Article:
Marijuana Abuse Rising Among Adults
Marijuana Use Remains Steady, Dependence on Drug Increasing
WebMD News Archive
May 4, 2004 -- The number of Americans who use marijuana is
holding steady, but a growing number of adults are abusing or dependent on the
drug, according to a new study.
Researchers say that trend suggests that the marijuana being
sold and used in the U.S. is becoming increasingly potent, which raises the
potential risks of drug abuse.
The study shows that marijuana use has remained stable over the
last decade with about 4% of adults reporting use of the illegal drug in the
past year. But overall rates of marijuana abuse or dependence rose from 1.2% in
1991-1992 to 1.5% in 2001-2002.
"This can be translated into an increase from 2.2 million
to 3.0 million, respectively, in terms of population estimates," write
Wilson M. Compton, MD, of the National Institute on Drug Abuse, part of the
National Institutes of Health, and colleagues.
They define an addiction as a chronic, relapsing disease
characterized by compulsive drug-seeking and abuse and by long-lasting chemical
changes in the brain.
Although the rates of marijuana dependence and abuse among
white young adults remains high, researchers say the most dramatic increases
were among young black men and women and young Hispanic men.
Marijuana Abuse Rising
In the study, which appears in the May 5 issue of The
Journal of the American Medical Association, researchers looked at changes
in marijuana use, abuse, and dependence in the U.S. based on two large national
surveys conducted 10 years apart in 1991-1992 and in 2001-2002.
Researchers found about 4% of the respondents reported using
marijuana in the past year in both surveys. However, certain groups did show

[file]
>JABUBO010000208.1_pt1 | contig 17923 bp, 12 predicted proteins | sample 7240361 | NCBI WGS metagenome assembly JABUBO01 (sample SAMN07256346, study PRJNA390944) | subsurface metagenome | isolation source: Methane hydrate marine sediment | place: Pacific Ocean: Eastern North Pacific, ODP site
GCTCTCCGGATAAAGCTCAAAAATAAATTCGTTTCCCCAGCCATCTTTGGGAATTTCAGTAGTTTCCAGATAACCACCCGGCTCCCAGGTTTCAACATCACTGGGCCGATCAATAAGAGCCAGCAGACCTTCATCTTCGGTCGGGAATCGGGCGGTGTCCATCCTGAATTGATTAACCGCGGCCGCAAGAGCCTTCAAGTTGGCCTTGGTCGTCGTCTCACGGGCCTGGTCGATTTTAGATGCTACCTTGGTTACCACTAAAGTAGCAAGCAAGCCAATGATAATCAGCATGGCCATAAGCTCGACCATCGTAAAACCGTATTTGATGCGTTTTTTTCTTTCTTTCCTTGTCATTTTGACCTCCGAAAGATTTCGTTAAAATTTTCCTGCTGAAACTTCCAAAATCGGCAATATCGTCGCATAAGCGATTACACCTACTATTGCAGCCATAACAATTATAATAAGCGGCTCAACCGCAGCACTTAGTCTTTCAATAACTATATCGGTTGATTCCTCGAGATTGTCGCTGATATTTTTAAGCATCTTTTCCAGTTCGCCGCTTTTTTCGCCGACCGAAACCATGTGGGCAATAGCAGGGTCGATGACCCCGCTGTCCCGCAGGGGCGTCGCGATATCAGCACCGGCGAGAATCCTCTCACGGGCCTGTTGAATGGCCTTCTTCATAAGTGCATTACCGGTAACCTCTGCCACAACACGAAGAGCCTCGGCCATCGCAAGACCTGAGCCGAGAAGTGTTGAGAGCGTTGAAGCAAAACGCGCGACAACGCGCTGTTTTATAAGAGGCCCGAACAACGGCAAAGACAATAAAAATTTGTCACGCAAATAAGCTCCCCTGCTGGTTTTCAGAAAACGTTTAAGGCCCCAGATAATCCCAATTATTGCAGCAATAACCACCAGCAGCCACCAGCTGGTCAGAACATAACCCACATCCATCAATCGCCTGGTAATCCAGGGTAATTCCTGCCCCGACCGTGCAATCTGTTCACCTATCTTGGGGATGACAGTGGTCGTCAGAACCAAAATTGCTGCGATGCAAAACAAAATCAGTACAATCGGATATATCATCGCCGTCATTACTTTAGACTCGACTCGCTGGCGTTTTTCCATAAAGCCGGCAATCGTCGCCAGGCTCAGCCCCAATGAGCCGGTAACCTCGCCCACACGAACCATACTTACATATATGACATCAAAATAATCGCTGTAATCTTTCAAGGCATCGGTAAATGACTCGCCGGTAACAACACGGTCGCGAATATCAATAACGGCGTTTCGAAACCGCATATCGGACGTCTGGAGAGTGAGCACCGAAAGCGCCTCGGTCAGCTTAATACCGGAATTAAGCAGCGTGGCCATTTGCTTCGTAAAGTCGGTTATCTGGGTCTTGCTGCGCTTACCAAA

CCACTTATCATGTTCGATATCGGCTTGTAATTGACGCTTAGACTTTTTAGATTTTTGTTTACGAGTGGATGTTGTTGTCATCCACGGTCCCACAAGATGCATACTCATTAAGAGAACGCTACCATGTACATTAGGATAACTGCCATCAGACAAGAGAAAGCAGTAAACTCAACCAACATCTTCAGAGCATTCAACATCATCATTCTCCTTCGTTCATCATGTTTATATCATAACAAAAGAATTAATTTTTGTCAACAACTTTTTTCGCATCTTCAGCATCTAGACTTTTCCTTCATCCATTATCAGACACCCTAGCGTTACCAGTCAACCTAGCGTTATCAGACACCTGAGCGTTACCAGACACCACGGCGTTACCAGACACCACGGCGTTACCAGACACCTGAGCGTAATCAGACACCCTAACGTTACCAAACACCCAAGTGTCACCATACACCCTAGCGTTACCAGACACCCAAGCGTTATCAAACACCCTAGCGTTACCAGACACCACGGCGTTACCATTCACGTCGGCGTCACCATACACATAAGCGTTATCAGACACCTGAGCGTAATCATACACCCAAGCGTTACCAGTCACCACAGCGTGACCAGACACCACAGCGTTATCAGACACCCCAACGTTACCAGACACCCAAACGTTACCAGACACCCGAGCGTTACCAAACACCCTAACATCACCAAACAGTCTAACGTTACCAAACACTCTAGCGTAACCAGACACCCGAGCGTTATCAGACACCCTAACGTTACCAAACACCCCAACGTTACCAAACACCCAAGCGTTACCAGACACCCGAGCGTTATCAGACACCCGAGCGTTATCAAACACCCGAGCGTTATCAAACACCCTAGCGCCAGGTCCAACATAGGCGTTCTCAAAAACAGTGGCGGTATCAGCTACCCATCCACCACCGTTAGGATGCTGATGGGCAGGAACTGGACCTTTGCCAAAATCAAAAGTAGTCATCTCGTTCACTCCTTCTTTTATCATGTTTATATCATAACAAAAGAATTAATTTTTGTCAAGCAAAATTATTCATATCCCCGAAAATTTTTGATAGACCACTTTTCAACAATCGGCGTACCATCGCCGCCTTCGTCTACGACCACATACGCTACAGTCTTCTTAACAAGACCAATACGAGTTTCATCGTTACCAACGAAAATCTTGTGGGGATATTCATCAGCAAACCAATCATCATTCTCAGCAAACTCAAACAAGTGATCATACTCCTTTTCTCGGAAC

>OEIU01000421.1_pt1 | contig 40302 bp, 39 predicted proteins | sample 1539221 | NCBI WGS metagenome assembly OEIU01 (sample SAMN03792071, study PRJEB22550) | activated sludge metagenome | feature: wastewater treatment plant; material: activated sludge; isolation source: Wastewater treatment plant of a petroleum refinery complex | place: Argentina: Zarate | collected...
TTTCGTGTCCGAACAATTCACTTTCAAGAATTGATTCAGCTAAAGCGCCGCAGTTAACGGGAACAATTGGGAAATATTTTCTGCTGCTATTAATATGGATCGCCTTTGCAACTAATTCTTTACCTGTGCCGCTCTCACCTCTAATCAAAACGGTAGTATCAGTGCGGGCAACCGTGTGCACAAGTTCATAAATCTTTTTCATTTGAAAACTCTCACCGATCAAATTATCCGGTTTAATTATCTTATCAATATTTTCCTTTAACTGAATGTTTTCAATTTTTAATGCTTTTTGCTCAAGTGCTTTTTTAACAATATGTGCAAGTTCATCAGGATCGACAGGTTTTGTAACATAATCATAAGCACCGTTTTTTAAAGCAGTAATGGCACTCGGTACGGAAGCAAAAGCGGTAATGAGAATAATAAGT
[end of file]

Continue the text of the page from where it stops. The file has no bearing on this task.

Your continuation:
significant increases in marijuana use, such as young black and Hispanic women
and middle-age men and women.
The study also showed that marijuana abuse was more common than
dependence, and both increased during the last decade. Rates of marijuana abuse
rose from 0.9% to 1.1% and dependence increased from 0.3% to 0.4%.
Among those who reported marijuana use in the last year, the
rates of abuse or dependence on the drug rose even more significantly, from
about 30% in 1991-1992 to nearly 36% in 2001-2002.
Most groups showed increases in marijuana abuse or dependence,
but the increases were greatest among young black men and women and young
Researchers say the results suggest that factors affecting the
addiction potential of marijuana are prompting increases in marijuana abuse and
dependence. Those factors likely include the increased potency of marijuana
being used in the U.S. and rises in marijuana use among youth.
"What is clear is that no single environmental factor can
explain the increases in marijuana use disorders observed in this study among
certain minority subgroups of the population," write the authors.
"From a broader public health perspective, the results of
this study highlight the need to strengthen existing prevention and
intervention efforts and to develop and implement widely new programs with the
sex, racial/ethnic, and age differentials observed in this study in mind,"